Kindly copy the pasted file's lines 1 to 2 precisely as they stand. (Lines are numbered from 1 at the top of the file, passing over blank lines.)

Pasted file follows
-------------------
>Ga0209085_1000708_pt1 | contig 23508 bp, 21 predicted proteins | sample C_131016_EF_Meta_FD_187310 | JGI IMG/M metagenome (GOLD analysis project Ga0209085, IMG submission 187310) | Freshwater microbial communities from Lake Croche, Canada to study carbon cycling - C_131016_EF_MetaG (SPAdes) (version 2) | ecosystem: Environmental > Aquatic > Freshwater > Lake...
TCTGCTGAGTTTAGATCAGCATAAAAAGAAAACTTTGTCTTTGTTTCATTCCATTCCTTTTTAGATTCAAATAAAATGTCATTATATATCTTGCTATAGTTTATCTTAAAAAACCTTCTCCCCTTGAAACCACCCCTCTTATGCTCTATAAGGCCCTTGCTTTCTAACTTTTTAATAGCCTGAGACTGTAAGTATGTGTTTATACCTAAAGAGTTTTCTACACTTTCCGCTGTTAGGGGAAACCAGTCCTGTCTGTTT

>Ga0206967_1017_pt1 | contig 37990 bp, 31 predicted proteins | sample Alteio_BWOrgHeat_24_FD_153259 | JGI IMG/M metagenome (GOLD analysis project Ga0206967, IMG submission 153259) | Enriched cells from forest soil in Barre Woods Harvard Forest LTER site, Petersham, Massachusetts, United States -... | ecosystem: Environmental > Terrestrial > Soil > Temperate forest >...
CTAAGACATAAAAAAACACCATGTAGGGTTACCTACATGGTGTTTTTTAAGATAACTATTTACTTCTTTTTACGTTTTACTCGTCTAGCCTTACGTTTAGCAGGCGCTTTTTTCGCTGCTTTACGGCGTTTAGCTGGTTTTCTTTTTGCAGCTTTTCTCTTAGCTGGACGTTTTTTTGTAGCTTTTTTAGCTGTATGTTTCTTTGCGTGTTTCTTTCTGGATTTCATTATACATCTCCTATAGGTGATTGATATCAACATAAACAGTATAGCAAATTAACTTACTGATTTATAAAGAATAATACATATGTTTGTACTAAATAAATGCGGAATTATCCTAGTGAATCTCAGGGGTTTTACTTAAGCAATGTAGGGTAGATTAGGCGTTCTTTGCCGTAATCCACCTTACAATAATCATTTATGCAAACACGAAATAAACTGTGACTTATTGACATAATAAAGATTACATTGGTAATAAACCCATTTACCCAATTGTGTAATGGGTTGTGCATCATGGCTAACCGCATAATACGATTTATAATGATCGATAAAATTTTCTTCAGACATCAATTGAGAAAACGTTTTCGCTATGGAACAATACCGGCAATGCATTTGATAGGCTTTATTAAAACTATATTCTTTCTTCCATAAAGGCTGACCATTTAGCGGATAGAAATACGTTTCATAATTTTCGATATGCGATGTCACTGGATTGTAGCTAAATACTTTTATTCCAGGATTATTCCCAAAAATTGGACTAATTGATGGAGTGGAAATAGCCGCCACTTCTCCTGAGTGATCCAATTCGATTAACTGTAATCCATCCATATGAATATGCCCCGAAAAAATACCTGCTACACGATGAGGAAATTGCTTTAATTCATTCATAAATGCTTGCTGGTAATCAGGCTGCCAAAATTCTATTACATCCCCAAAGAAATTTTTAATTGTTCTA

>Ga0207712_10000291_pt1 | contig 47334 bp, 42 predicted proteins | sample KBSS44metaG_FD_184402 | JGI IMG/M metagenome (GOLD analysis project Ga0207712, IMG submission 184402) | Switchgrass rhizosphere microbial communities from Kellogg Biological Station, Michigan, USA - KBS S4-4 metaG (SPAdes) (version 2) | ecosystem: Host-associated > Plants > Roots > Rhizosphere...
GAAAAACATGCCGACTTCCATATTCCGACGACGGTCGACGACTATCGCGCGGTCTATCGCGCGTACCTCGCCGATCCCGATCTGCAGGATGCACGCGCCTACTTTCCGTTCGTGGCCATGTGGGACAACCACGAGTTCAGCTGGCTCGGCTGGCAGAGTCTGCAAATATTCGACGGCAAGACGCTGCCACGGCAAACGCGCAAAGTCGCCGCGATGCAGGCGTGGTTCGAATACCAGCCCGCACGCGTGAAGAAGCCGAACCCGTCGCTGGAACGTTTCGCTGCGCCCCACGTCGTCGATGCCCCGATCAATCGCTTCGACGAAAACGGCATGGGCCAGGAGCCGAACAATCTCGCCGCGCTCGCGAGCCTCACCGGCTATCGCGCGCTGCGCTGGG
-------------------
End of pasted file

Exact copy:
>Ga0209085_1000708_pt1 | contig 23508 bp, 21 predicted proteins | sample C_131016_EF_Meta_FD_187310 | JGI IMG/M metagenome (GOLD analysis project Ga0209085, IMG submission 187310) | Freshwater microbial communities from Lake Croche, Canada to study carbon cycling - C_131016_EF_MetaG (SPAdes) (version 2) | ecosystem: Environmental > Aquatic > Freshwater > Lake...
TCTGCTGAGTTTAGATCAGCATAAAAAGAAAACTTTGTCTTTGTTTCATTCCATTCCTTTTTAGATTCAAATAAAATGTCATTATATATCTTGCTATAGTTTATCTTAAAAAACCTTCTCCCCTTGAAACCACCCCTCTTATGCTCTATAAGGCCCTTGCTTTCTAACTTTTTAATAGCCTGAGACTGTAAGTATGTGTTTATACCTAAAGAGTTTTCTACACTTTCCGCTGTTAGGGGAAACCAGTCCTGTCTGTTT